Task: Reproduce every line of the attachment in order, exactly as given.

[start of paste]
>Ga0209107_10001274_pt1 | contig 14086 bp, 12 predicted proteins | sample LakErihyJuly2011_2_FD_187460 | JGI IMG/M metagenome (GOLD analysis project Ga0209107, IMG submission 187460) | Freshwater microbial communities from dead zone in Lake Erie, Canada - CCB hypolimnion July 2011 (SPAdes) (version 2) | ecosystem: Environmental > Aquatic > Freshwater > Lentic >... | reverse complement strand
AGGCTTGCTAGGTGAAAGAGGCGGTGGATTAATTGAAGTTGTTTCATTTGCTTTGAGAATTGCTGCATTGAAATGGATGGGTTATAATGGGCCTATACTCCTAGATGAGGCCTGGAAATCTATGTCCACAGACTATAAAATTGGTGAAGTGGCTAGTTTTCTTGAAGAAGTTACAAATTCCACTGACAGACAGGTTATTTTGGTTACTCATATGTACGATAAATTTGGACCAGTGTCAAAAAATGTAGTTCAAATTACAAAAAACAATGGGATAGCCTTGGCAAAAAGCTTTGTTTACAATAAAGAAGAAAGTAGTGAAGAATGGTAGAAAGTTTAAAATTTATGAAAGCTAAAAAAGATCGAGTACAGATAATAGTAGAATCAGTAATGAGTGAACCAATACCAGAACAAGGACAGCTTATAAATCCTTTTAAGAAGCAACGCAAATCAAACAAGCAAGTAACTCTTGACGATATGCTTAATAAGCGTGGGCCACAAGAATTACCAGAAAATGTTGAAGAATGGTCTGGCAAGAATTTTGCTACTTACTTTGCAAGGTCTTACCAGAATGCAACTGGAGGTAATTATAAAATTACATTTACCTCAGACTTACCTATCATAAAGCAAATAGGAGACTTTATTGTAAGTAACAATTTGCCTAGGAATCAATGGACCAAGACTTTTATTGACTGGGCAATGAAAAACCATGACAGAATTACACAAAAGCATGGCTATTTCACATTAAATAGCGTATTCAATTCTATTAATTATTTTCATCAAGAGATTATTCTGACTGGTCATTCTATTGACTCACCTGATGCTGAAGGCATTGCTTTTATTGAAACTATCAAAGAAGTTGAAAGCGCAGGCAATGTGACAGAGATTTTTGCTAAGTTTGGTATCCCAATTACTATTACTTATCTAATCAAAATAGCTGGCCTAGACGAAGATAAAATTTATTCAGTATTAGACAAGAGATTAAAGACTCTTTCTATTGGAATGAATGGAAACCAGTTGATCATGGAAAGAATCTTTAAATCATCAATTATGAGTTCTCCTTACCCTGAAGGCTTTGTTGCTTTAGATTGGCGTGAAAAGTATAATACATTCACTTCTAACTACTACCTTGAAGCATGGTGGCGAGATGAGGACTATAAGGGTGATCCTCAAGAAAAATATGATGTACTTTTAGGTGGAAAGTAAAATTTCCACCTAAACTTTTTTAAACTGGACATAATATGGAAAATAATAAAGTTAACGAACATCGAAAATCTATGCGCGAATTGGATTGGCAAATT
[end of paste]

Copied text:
>Ga0209107_10001274_pt1 | contig 14086 bp, 12 predicted proteins | sample LakErihyJuly2011_2_FD_187460 | JGI IMG/M metagenome (GOLD analysis project Ga0209107, IMG submission 187460) | Freshwater microbial communities from dead zone in Lake Erie, Canada - CCB hypolimnion July 2011 (SPAdes) (version 2) | ecosystem: Environmental > Aquatic > Freshwater > Lentic >... | reverse complement strand
AGGCTTGCTAGGTGAAAGAGGCGGTGGATTAATTGAAGTTGTTTCATTTGCTTTGAGAATTGCTGCATTGAAATGGATGGGTTATAATGGGCCTATACTCCTAGATGAGGCCTGGAAATCTATGTCCACAGACTATAAAATTGGTGAAGTGGCTAGTTTTCTTGAAGAAGTTACAAATTCCACTGACAGACAGGTTATTTTGGTTACTCATATGTACGATAAATTTGGACCAGTGTCAAAAAATGTAGTTCAAATTACAAAAAACAATGGGATAGCCTTGGCAAAAAGCTTTGTTTACAATAAAGAAGAAAGTAGTGAAGAATGGTAGAAAGTTTAAAATTTATGAAAGCTAAAAAAGATCGAGTACAGATAATAGTAGAATCAGTAATGAGTGAACCAATACCAGAACAAGGACAGCTTATAAATCCTTTTAAGAAGCAACGCAAATCAAACAAGCAAGTAACTCTTGACGATATGCTTAATAAGCGTGGGCCACAAGAATTACCAGAAAATGTTGAAGAATGGTCTGGCAAGAATTTTGCTACTTACTTTGCAAGGTCTTACCAGAATGCAACTGGAGGTAATTATAAAATTACATTTACCTCAGACTTACCTATCATAAAGCAAATAGGAGACTTTATTGTAAGTAACAATTTGCCTAGGAATCAATGGACCAAGACTTTTATTGACTGGGCAATGAAAAACCATGACAGAATTACACAAAAGCATGGCTATTTCACATTAAATAGCGTATTCAATTCTATTAATTATTTTCATCAAGAGATTATTCTGACTGGTCATTCTATTGACTCACCTGATGCTGAAGGCATTGCTTTTATTGAAACTATCAAAGAAGTTGAAAGCGCAGGCAATGTGACAGAGATTTTTGCTAAGTTTGGTATCCCAATTACTATTACTTATCTAATCAAAATAGCTGGCCTAGACGAAGATAAAATTTATTCAGTATTAGACAAGAGATTAAAGACTCTTTCTATTGGAATGAATGGAAACCAGTTGATCATGGAAAGAATCTTTAAATCATCAATTATGAGTTCTCCTTACCCTGAAGGCTTTGTTGCTTTAGATTGGCGTGAAAAGTATAATACATTCACTTCTAACTACTACCTTGAAGCATGGTGGCGAGATGAGGACTATAAGGGTGATCCTCAAGAAAAATATGATGTACTTTTAGGTGGAAAGTAAAATTTCCACCTAAACTTTTTTAAACTGGACATAATATGGAAAATAATAAAGTTAACGAACATCGAAAATCTATGCGCGAATTGGATTGGCAAATT